Software Musings


Posted on: 26/08/2006

Something of an embarras de richesse this morning.

My physicist daughter is, because of an irrational and, some would say, unjustifiable, belief in causality, expecting a baby. She has read a report from the BBC on the pacifying uses of playing music to her unborn child but I’m more interested in that verb expecting. I have also found an interesting blog site entitled Mathematics Under The Microscope which has a challenging entry ostensibly on Women and Mathematics but which is really about power in mathematics:

A rarely discussed side effect of doing mathematics is that mathematics is a weapon of personal empowerment. To be successful in mathematics, you have to be bold, you have to be absolutely independent in your thinking.

The author, Alexandre Borovik, gives a very humorous description of a party which he attended and where his fellow-guests were astrologers. But I read that blog having just returned from the annual Rockcliffe Flying Club cricket match and star and planet watching evening and it’s the latter I want to mention.

The report of the cricket match will appear on the Rockcliffe Flying Club web site shortly but the planet watching was again the highlight of the evening. I must gain as much pleasure as Galileo Galilei from seeing the moons of Jupiter.

The young astronomer with whom I was chatting explained that the telescope had to keep moving because of the earth’s movement around the sun. He is a science student at a local university and not only was he expecting to find Jupiter in its prescribed spot but was confident in the explanatory as well as the descriptive nature of his science. I cross-questioned his belief in the rotation of the earth around the sun as being a Truth rather than a computational convenience for certain calculations. I explained that circles were intrinsically simpler shapes than ellipses and the Ptolemaic epicycle theory therefore simpler than Copernicus’s views. In the end I think he agreed (if only to shut me up).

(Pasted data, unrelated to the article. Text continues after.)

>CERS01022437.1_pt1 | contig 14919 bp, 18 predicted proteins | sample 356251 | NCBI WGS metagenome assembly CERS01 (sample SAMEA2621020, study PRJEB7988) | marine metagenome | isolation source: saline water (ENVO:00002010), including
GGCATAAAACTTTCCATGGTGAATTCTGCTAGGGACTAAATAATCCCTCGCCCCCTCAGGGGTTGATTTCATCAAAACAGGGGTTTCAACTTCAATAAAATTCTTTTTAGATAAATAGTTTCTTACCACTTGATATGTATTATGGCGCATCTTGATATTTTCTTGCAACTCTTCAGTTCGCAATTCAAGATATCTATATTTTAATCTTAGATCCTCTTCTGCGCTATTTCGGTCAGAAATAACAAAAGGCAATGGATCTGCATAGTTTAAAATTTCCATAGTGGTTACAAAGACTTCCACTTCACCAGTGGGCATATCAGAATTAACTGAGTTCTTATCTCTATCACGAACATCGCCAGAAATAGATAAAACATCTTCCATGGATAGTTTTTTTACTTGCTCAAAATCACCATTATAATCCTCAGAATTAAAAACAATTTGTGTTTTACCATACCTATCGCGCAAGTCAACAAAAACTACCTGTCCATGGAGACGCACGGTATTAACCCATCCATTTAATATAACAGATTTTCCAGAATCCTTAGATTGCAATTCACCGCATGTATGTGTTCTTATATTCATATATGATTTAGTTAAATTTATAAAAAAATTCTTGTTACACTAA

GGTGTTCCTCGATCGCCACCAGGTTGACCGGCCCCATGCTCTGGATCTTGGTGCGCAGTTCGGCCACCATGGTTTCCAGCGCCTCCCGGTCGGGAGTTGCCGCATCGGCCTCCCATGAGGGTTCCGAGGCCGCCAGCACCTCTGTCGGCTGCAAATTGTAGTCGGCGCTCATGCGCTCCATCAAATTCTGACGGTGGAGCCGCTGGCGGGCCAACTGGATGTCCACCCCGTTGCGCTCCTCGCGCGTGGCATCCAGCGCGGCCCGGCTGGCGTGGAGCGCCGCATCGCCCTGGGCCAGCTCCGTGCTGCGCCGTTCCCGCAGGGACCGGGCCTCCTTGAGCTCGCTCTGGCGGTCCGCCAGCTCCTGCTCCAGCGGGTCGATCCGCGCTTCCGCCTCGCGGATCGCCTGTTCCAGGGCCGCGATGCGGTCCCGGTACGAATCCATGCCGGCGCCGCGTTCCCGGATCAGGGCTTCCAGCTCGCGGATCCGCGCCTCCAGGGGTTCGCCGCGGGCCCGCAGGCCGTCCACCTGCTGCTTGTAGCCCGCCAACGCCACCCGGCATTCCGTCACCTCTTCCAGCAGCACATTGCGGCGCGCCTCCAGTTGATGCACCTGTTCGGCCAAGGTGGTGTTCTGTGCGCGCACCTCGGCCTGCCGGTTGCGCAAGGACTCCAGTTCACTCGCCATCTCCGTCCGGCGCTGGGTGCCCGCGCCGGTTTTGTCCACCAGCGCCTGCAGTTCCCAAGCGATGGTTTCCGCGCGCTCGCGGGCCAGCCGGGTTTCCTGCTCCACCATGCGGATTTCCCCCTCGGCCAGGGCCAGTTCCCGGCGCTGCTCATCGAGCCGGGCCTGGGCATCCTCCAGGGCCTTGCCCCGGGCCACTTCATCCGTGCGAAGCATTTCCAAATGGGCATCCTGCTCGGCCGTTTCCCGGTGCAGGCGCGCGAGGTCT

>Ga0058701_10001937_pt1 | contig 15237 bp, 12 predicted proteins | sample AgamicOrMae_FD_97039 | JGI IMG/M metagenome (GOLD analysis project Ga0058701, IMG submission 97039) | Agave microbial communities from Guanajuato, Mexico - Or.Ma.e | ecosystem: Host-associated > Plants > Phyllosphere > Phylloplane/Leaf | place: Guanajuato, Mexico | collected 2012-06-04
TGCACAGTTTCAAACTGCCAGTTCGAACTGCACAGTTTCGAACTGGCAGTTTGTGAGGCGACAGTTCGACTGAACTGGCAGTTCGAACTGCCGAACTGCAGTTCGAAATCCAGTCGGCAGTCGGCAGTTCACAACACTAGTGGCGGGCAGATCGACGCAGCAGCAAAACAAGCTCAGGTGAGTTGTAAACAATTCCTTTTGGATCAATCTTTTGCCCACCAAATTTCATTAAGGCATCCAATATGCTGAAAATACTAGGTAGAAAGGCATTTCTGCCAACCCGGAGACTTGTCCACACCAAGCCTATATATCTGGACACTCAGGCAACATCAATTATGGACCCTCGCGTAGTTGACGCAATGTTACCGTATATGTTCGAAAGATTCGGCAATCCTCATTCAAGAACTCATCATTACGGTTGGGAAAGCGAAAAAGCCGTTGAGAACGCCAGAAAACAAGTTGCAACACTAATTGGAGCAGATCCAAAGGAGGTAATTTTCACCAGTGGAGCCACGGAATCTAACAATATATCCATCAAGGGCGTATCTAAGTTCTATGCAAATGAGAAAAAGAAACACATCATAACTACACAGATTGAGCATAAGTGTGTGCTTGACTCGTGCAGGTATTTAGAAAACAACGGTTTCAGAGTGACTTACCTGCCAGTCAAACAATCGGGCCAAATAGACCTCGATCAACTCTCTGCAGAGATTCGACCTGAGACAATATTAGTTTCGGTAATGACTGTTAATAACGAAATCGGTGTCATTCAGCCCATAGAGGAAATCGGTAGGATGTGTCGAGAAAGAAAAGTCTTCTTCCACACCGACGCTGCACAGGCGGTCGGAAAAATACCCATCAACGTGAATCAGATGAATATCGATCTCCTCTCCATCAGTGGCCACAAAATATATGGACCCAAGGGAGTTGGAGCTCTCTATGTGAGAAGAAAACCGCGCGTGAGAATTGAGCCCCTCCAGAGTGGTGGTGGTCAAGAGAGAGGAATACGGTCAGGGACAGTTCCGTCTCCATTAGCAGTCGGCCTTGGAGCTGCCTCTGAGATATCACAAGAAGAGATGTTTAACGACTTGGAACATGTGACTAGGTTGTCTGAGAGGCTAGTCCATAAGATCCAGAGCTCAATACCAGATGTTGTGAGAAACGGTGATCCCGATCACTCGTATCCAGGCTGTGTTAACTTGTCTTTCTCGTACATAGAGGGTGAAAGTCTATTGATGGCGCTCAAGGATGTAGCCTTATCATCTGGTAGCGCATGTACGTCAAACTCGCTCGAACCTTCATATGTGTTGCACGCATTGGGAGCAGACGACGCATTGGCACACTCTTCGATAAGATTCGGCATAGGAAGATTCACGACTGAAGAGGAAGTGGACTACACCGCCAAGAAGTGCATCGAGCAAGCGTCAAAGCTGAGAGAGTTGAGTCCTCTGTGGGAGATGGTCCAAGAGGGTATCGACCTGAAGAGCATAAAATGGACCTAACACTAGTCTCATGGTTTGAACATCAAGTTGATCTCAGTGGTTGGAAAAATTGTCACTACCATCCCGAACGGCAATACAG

I set out once to list the irrational (using the word literally rather than pejoratively) things that a scientist has to believe in order to be a scientist. Not being one, I’m excluded from their internal processes, but, basing my views on The Magic Flute, I assume that they have a secret creed that they chant in unison each morning before beginning work at the laboratory. This would obviously start “I believe in causality and the explanatory nature of science…..”


1 Response to "Expecting"

If you expect nothing, you can never be disappointed. The corollary of this old adage is that if you have ever suffered disappointment, you must have expected. And if you have expected, however briefly, you have introduced belief in causality into your thinking.

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August 2006
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The author of this blog used to be an employee of Nortel. Even when he worked for Nortel the views expressed in the blog did not represent the views of Nortel. Now that he has left, the chances are even smaller that his views match those of Nortel.
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